I came across this stick at a local B&M sidewalk sale last weekend. With a MSRP of $18.00+ marked down to $4.00 and a ten years of age on them, you better believe I grabbed a few. Thanks Stogie Santa! Who’s Stogie Santa you ask? More on that during the podcast!
I could not find much online about the blend other than a lot of marketing hype. I know that sounds a bit negative but this is a bit of a pet peeve of mine. I really dislike when manufacturers use words like achievement, jewel, outstanding, and luxurious when I just want to know about the blend. One thing, you as the reader will learn about me, I don’t bullshit.
Anyways, here is what I know. The blend was produced to commemorate Nick Perdomo’s late grandfather, Silvio Perdomo. Perdomo began their aging process back in 1997 and I believe, based on what I was told by the B&M and found online, these were released around 2001. So they have been sitting for ten years in my B&M’s humidor. The tobacco is made up from viso, ligero, and seco Nicaraguan tobaccos.
Wrapper: Nicaraguan? Maduro
Filler: Nicaraguan Viso, Ligero, and Seco
Size: 5 x 54
Age: About three years
The cigar is firm and the wrapper is veiny and oily. The pre-light draw and smell is full of dry grass and is a little astringent. After toasting the foot, I take the initial draw and I am hit with a lot of bitterness. At this point I am questioning my judgment on spending the $4.00. But the bitterness quickly disappears and the flavors balance out. Flavors begin with Nicaraguan sweetness, grass, and a lot of wood on the finish. As the first third continues, there is an occasional faint bitterness that comes and goes but it doesn’t stop me from enjoying the well balanced flavors.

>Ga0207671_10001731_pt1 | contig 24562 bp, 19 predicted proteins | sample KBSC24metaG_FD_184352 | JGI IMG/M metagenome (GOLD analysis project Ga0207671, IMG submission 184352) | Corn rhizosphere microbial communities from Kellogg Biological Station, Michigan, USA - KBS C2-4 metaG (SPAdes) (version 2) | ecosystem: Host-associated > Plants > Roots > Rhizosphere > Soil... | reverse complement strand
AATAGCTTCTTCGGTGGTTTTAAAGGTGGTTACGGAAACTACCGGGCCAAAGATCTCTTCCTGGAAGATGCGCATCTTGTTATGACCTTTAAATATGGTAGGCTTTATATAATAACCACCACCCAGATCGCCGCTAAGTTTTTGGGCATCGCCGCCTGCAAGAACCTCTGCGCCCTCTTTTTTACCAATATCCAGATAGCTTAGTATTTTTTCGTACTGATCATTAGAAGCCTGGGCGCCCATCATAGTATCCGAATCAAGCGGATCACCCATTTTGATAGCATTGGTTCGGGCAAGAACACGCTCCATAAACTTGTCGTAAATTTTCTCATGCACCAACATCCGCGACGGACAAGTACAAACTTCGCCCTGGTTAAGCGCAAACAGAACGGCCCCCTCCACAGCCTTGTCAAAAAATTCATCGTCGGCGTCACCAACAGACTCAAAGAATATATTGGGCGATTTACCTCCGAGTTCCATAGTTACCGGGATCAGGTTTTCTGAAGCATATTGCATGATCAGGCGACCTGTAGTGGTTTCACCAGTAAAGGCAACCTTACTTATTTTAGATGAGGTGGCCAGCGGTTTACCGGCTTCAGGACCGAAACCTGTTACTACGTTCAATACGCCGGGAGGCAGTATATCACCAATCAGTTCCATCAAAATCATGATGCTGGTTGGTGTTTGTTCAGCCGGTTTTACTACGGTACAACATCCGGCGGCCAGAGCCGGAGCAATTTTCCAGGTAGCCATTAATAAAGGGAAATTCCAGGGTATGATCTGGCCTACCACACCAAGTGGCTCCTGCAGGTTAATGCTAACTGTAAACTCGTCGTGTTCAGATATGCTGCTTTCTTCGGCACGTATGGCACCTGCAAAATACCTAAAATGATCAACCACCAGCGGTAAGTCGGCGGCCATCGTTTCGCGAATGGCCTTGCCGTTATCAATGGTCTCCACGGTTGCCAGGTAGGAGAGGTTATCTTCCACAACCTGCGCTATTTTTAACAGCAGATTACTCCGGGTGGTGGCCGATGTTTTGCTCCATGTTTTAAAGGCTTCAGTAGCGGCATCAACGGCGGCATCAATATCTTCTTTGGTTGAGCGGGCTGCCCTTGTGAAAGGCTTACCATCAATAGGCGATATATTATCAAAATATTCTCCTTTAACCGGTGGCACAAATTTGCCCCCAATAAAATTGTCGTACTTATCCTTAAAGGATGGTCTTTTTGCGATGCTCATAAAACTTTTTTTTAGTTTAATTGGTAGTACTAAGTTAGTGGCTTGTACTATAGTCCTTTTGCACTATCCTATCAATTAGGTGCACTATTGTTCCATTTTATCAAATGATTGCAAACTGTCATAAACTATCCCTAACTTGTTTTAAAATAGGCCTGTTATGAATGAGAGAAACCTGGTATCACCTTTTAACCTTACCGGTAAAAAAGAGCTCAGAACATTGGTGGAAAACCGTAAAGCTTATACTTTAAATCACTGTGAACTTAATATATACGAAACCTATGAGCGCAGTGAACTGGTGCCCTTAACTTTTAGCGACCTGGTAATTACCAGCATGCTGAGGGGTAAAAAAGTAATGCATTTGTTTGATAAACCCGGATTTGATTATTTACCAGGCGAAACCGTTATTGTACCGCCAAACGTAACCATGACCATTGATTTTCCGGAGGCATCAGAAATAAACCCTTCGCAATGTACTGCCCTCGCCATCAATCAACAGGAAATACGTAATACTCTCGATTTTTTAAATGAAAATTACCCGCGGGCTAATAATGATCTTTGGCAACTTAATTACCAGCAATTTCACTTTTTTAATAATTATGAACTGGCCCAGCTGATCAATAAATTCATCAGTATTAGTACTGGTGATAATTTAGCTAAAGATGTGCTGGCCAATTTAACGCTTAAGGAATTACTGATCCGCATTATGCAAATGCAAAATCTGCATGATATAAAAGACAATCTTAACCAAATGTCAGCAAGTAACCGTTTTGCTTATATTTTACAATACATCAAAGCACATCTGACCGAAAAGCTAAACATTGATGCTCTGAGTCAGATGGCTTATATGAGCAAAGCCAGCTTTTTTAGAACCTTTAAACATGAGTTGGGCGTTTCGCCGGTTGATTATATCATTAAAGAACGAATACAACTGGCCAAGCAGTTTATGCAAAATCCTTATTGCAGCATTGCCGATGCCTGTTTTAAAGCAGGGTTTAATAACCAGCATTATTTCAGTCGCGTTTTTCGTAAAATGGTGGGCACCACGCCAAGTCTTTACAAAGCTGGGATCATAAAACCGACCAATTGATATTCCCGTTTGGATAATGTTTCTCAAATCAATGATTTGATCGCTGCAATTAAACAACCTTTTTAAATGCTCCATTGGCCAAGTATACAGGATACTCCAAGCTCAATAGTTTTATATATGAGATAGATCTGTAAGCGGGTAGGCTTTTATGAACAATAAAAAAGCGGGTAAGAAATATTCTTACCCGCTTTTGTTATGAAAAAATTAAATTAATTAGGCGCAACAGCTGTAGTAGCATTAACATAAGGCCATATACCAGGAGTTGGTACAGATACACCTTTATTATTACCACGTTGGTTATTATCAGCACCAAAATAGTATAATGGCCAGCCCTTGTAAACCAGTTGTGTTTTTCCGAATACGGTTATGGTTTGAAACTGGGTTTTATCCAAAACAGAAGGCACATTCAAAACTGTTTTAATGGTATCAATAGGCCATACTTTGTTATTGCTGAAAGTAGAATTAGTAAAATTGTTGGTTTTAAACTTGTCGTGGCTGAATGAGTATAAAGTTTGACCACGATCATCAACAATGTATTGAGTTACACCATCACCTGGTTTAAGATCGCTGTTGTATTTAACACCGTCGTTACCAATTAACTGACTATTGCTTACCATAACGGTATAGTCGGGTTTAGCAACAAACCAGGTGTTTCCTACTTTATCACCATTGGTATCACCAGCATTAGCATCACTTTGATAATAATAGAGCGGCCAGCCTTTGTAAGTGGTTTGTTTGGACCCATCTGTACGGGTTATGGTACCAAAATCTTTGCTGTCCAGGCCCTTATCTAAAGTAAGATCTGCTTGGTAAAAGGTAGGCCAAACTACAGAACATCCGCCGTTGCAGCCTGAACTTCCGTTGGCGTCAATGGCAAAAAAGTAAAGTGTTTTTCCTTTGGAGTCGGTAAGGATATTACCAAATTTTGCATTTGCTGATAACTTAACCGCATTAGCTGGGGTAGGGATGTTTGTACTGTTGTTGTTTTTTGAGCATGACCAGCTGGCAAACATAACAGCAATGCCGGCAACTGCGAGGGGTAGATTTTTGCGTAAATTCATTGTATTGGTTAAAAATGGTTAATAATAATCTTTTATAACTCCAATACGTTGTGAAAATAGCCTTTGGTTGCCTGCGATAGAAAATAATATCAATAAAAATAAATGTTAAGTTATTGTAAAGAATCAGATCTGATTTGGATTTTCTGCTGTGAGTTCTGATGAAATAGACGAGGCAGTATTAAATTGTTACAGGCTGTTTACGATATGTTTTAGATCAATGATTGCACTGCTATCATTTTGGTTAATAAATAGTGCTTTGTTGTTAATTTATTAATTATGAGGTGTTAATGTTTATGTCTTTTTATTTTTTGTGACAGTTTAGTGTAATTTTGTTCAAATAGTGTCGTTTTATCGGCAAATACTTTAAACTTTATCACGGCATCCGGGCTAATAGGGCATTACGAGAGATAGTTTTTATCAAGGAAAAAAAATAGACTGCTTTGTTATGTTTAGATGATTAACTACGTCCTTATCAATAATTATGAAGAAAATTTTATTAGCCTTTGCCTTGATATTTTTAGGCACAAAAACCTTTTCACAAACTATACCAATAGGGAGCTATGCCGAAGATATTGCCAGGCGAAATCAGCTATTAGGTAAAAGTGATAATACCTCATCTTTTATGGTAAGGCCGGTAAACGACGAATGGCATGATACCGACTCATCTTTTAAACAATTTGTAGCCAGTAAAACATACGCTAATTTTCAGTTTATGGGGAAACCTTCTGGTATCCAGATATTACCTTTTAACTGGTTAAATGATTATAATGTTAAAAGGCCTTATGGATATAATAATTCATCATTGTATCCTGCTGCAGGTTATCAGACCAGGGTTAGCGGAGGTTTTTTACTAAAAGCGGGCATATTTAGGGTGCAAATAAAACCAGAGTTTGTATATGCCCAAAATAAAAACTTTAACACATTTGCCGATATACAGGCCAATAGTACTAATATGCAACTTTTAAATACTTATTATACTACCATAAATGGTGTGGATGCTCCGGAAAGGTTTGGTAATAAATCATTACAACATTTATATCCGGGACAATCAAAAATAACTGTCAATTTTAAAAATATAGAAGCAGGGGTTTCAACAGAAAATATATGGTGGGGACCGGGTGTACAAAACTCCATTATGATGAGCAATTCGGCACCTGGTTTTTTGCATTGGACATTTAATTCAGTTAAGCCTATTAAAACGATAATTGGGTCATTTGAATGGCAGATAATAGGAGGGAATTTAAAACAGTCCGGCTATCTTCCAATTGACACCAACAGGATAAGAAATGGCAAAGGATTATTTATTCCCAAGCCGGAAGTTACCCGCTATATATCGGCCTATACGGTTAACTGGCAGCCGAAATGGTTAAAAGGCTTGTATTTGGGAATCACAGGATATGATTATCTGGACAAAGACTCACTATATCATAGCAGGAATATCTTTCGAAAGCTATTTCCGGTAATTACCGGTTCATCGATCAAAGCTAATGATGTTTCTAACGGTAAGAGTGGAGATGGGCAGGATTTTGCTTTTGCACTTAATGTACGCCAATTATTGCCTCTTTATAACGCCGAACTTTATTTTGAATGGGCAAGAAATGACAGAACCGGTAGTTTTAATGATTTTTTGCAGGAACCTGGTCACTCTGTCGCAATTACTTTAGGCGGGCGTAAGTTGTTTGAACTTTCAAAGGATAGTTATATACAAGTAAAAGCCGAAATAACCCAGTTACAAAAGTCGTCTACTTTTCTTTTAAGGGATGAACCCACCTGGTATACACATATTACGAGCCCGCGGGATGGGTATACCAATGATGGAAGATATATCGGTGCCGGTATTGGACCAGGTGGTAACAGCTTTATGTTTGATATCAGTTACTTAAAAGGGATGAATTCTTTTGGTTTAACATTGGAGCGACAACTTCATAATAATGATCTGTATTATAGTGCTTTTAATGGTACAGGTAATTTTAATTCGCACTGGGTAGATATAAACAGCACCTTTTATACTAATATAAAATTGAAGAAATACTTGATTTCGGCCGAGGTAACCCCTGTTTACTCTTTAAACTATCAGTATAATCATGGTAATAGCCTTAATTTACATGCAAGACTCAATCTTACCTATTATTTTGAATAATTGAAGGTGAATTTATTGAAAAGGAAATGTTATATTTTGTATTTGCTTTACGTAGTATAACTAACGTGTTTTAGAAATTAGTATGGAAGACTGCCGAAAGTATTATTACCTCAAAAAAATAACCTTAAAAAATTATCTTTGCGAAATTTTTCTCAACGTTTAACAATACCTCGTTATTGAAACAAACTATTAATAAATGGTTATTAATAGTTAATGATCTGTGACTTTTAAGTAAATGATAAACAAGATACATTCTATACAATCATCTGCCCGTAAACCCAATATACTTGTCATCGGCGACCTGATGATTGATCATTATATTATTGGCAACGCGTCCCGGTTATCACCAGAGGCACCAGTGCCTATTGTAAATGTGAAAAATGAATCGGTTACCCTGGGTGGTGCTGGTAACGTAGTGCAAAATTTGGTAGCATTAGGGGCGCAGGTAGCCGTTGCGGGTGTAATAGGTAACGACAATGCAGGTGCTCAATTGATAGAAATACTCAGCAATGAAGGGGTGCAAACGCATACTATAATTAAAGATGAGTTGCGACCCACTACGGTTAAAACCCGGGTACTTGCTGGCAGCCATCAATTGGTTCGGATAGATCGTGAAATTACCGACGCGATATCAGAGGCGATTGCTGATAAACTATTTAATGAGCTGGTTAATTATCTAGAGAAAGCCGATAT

The burn is slightly crooked but I force myself not to touch up since the draw is perfect. The flavor profile doesn’t change during the second third. The ash is white and holds for about an inch. I find myself really enjoying the cigar at this point and focusing on the large white clouds of smoke that are released with each draw.
Entering the last third I begin detecting hints of Nicaraguan Corojo. The sweetness is almost gone and the strength of the cigar has really picked up. I begin detecting some pepper and the finish is very dry. It borders on harshness but never crosses the line. Did I mention I am really enjoying the cigar? The last third ends with a cool and firm nub.
While I think this stogie certainly isn’t worth the MSRP, I also feel it is a steal at $4 a stick. Age probably did this stick some good. It has a very unique flavor profile with the last third being the part I enjoyed the most. The profile is not something I would normally gravitate towards but I enjoyed it. I would rate it a 3 “The Fiver” on the Stogie Geeks Rating Scale but only at a reduced price. If you come across these at the MSRP, I would recommend waiting for a side walk sale.